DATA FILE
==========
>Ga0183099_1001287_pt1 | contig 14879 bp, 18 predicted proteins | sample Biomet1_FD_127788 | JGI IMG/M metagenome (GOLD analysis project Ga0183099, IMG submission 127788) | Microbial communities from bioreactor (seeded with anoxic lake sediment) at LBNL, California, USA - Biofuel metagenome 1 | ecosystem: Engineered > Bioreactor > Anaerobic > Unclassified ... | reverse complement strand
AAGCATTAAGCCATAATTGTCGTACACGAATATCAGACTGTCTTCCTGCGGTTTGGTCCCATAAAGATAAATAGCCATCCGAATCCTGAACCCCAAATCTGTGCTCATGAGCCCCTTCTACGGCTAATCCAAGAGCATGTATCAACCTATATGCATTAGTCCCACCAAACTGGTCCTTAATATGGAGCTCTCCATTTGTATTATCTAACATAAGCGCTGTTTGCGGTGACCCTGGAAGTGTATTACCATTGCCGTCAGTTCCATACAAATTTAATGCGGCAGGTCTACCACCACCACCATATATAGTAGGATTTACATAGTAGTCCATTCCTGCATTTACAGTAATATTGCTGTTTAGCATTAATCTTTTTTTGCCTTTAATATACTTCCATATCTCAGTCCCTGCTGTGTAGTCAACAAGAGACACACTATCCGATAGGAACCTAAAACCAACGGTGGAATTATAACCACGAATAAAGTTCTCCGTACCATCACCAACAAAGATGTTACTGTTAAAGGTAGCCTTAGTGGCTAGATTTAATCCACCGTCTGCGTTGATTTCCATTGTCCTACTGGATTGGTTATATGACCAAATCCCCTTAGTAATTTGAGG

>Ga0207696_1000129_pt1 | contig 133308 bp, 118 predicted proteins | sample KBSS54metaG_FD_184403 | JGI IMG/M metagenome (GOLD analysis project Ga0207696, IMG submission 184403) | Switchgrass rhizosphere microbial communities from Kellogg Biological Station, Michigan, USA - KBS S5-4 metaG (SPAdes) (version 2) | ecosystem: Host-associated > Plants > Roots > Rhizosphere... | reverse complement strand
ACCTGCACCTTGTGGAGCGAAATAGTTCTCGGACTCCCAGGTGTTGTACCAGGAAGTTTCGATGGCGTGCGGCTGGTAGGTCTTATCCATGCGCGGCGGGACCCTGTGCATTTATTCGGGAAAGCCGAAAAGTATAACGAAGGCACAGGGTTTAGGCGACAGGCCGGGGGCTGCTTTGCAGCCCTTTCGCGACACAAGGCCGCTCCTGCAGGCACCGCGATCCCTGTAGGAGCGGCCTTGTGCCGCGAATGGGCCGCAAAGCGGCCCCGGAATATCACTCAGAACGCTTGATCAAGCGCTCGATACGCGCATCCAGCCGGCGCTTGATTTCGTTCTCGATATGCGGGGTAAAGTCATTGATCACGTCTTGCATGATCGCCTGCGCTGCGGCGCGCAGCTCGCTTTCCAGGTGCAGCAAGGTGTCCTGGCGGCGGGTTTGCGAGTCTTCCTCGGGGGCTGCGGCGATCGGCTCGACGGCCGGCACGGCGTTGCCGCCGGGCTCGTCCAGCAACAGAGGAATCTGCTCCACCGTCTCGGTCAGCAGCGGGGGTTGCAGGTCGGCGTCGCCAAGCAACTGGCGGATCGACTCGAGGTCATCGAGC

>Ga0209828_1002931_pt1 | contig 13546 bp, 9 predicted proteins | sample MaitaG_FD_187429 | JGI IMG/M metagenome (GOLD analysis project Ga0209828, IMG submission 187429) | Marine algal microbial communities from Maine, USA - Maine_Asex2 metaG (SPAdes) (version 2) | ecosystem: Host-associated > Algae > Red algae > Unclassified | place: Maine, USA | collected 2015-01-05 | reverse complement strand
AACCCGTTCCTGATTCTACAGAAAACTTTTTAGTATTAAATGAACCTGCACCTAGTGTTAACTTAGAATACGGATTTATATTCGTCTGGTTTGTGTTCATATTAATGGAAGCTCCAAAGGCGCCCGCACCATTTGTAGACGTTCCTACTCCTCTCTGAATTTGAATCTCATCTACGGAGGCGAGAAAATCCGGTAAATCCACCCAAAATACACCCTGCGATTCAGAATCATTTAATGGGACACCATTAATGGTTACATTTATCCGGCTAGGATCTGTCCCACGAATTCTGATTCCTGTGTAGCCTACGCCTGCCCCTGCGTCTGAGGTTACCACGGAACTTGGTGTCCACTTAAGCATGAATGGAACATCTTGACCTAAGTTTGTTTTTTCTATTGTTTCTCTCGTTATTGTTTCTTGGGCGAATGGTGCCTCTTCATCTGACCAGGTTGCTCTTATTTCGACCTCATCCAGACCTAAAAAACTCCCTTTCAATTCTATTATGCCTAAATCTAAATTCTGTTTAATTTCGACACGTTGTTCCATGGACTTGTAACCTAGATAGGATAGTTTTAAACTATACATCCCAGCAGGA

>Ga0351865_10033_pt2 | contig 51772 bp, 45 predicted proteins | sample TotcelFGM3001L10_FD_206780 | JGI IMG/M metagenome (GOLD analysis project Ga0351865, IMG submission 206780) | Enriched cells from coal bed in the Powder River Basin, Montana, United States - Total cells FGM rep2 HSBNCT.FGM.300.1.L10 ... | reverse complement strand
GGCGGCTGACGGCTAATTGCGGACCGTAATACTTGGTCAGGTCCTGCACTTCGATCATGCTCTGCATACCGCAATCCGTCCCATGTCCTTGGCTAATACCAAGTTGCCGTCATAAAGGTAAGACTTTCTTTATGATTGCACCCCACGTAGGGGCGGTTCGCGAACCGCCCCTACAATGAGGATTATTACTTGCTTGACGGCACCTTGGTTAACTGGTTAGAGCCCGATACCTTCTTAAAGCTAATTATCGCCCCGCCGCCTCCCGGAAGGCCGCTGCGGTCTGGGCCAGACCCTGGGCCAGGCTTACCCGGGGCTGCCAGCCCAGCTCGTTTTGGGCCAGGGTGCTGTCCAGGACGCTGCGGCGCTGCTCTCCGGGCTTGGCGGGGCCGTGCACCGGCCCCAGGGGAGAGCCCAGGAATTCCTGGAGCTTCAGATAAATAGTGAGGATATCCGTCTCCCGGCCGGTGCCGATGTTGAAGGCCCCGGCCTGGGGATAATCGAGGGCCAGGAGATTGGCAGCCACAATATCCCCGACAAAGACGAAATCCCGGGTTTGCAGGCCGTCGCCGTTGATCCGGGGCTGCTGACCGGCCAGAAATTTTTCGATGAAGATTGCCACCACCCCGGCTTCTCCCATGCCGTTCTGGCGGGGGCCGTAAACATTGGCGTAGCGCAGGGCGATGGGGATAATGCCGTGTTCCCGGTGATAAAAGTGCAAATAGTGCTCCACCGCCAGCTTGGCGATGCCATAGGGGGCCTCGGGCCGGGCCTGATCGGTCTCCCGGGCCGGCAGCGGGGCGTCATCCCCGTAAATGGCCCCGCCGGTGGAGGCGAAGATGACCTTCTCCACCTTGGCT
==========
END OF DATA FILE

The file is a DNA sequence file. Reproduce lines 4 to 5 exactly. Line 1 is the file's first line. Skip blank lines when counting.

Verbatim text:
ACCTGCACCTTGTGGAGCGAAATAGTTCTCGGACTCCCAGGTGTTGTACCAGGAAGTTTCGATGGCGTGCGGCTGGTAGGTCTTATCCATGCGCGGCGGGACCCTGTGCATTTATTCGGGAAAGCCGAAAAGTATAACGAAGGCACAGGGTTTAGGCGACAGGCCGGGGGCTGCTTTGCAGCCCTTTCGCGACACAAGGCCGCTCCTGCAGGCACCGCGATCCCTGTAGGAGCGGCCTTGTGCCGCGAATGGGCCGCAAAGCGGCCCCGGAATATCACTCAGAACGCTTGATCAAGCGCTCGATACGCGCATCCAGCCGGCGCTTGATTTCGTTCTCGATATGCGGGGTAAAGTCATTGATCACGTCTTGCATGATCGCCTGCGCTGCGGCGCGCAGCTCGCTTTCCAGGTGCAGCAAGGTGTCCTGGCGGCGGGTTTGCGAGTCTTCCTCGGGGGCTGCGGCGATCGGCTCGACGGCCGGCACGGCGTTGCCGCCGGGCTCGTCCAGCAACAGAGGAATCTGCTCCACCGTCTCGGTCAGCAGCGGGGGTTGCAGGTCGGCGTCGCCAAGCAACTGGCGGATCGACTCGAGGTCATCGAGC

>Ga0209828_1002931_pt1 | contig 13546 bp, 9 predicted proteins | sample MaitaG_FD_187429 | JGI IMG/M metagenome (GOLD analysis project Ga0209828, IMG submission 187429) | Marine algal microbial communities from Maine, USA - Maine_Asex2 metaG (SPAdes) (version 2) | ecosystem: Host-associated > Algae > Red algae > Unclassified | place: Maine, USA | collected 2015-01-05 | reverse complement strand